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APPALOOSA (2008) ****1/2 advanced screening review by COOP

Posted on October 2nd, 2008
Posted on October 2nd, 2008


Ever since “Dances with Wolves” and “Unforgiven” won big Oscar gold in the early 1990’s, the studios have put out at least one big-budget western per year in the hopes of attracting the same critical and commercial success. While some of these are rootin’, tootin’ action films, many fall under the category of “revisionist westerns.” Revisionist westerns deconstruct the hero (or sometimes “anti-hero”), showing them as either indistinguishable from the villains or as sad, flawed human beings, usually dying at the end. While “Appaloosa” plays with some of the revisionist ideals, it stays close enough to the Hollywood formula to make it enjoyable for anyone who loves an honest-to-goodness western.

In the small New Mexico town of Appaloosa, legendary lawmen Virgil Cole (Ed Harris) and Everett Hitch (Viggo Mortensen) get hired to bring a corrupt, murdering rancher (Jeremy Irons) to justice and restore order. With the arrival of a flighty, young lady named Ally (Renee Zellweger), Virgil and “Hitch” find themselves at the mercy of her wily ways, further complicating their job.

While the sparse action gives the film a deliberate, slow pace, the story drips with high tension. This is due to Ed Harris’s portrayal of Virgil as a man prone to sudden and unexpected violence. Luckily the level-headed Hitch is always nearby to keep Virgil from going too far. While Virgil at first seems like a cold and unstable man, he becomes so smitten with Ally when she arrives, he giggles like a schoolboy upon meeting her. Seeing Virgil go from irrational in violence to irrational in love makes his partner, Hitch, uneasy.

Without Zellweger’s character, this film would’ve been a straight-up action western. Her inclusion allowed for the character of Virgil to change, jeopardizing his life and career because of her, even though it’s clear to Hitch she’s not worth the trouble. Once Virgil falls for Ally, the film does something interesting: At the beginning, Virgil appears to be the boss with Hitch as his dependent sidekick. Halfway through the film, the main character switches from Virgil to Hitch, making him the hero of the story who must keep his partner under control and out of trouble. I really appreciated the cinematic slight of hand in the reversal of these roles.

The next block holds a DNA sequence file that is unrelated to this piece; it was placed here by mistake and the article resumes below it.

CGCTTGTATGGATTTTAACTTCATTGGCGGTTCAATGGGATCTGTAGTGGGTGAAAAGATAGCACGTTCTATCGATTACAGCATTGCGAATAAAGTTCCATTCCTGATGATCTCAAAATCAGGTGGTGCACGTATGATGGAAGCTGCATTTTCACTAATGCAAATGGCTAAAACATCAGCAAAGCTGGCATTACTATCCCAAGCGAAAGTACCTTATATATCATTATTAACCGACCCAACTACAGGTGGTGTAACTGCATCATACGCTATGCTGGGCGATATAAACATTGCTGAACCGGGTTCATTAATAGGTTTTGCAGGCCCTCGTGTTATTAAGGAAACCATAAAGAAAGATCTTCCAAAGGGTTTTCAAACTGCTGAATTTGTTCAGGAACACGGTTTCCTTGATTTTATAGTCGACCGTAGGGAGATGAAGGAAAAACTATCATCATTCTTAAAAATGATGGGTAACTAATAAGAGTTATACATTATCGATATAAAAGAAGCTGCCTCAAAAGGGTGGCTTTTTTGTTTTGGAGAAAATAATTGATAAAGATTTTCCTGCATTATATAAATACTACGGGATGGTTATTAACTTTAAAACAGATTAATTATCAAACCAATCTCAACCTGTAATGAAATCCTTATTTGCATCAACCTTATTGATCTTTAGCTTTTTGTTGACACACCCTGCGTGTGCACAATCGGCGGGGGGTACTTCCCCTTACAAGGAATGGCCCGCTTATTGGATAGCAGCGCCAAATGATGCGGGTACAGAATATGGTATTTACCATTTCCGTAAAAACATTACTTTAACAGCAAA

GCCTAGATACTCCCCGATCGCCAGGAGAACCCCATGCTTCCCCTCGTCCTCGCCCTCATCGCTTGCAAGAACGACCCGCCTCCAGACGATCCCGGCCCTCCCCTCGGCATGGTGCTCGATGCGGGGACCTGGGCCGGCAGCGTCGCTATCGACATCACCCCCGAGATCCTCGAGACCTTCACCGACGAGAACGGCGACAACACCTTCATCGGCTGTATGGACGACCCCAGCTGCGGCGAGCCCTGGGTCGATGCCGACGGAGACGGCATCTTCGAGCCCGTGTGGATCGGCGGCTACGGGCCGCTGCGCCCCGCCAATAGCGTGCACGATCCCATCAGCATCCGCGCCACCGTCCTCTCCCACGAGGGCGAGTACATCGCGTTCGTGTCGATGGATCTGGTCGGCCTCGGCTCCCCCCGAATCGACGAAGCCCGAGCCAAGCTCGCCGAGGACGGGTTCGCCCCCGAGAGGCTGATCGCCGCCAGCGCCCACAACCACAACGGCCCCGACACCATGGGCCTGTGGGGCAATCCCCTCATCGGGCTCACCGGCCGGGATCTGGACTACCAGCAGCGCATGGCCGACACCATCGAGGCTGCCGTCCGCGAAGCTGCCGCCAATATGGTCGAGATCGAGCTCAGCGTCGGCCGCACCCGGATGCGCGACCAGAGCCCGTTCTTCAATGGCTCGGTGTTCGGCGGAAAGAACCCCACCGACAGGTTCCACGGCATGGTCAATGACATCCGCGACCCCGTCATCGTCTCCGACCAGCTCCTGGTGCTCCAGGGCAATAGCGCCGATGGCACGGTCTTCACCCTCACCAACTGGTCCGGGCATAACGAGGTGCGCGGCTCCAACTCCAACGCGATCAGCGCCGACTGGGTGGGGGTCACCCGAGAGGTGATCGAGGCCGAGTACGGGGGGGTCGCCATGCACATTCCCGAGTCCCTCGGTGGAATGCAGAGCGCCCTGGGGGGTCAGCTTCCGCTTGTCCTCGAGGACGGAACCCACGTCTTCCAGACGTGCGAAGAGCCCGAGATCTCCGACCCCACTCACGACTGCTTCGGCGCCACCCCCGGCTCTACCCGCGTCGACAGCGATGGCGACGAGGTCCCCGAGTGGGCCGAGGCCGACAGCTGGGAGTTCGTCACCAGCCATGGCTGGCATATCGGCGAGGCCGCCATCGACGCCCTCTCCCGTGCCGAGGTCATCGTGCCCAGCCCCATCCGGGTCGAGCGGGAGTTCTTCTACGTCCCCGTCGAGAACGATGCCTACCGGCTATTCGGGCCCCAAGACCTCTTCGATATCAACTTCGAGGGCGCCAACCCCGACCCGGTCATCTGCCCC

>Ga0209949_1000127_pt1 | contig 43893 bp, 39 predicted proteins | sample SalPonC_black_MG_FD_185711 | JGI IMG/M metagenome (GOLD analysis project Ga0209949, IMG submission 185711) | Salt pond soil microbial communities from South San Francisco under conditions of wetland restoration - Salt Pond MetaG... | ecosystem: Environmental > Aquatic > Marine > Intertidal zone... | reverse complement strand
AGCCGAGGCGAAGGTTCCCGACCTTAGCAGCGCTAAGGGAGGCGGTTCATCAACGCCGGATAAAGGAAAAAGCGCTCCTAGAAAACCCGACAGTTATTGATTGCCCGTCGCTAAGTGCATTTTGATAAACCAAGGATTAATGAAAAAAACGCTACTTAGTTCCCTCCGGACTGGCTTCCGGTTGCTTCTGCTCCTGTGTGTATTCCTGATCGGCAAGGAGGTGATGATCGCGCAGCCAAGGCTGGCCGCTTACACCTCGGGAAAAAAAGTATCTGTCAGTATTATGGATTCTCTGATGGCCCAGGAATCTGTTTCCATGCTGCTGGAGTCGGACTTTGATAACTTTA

Jeremy Irons plays the same, dependable villain as always but the weakest link in the film is Zellweger. Her fickle character becomes an annoying distraction from the main objective of the story. While I understand her character was necessary to cause additional conflict within the storyline, I’m going to blame Harris for miscasting Zellweger. He probably wanted a friend and dependable actor for the part, but Zellweger proved too frumpy and uncharismatic to believe that Harris’s character would drop everything for her. Perhaps if they had cast an actress better suited as a vampish villainess (Sienna Miller, maybe?), the character may have worked.

Viggo Mortensen steals the entire movie out from under Ed Harris by the closing credits. I surmise Harris did this intentionally as he also directed the film, but he certainly reserved the meatiest role for Mortensen, knowing full well that Mortensen could pull it off. Mortensen plays Hitch as the best friend any violent gunslinger could ever have. He’s quiet, calm and rational. The film even reveals his intellectual superiority over Virgil who constantly depends on Hitch to correct his substandard vocabulary. One of the things that will make Everett Hitch an iconic western hero is not his selflessness, his skill or integrity… It’s his gun. You see, Hitch’s weapon of choice is an 8-gauge shotgun. You heard me right, 8-gauge. I didn’t even know a shotgun that large existed and Hitch carries the telephone pole-sized cannon the entire movie. When he uses it, your jaw will hit the ground.

I’ve developed a soft spot for good westerns ever since my dad told me the stories of my Great Great Grandfather… a war-hardened, gun-toting sheriff who kept the peace in Leake County, Mississippi, following the Civil War. I always imagine a little bit of my Great Great Grandfather in the western heroes of the movies. If I could pick a character that could personify my ancestor the most, it would have to be the soft-spoken, caring (but tough) lawman, Everett Hitch. Mortensen’s performance is that good. Although it’s a long shot, I’d like to see Mortensen get an Oscar nomination for his performance in “Appaloosa.”

While many might not appreciate this slow and slightly revisionist western, I’m going to put it up there with “Open Range” and “The Good, The Bad and The Ugly” as one of best. Go to see Ed Harris kick tail, but stay for one of Viggo Mortensen’s best performances.

Rating: 4 and ½ out of 5 stars

Trailer below…

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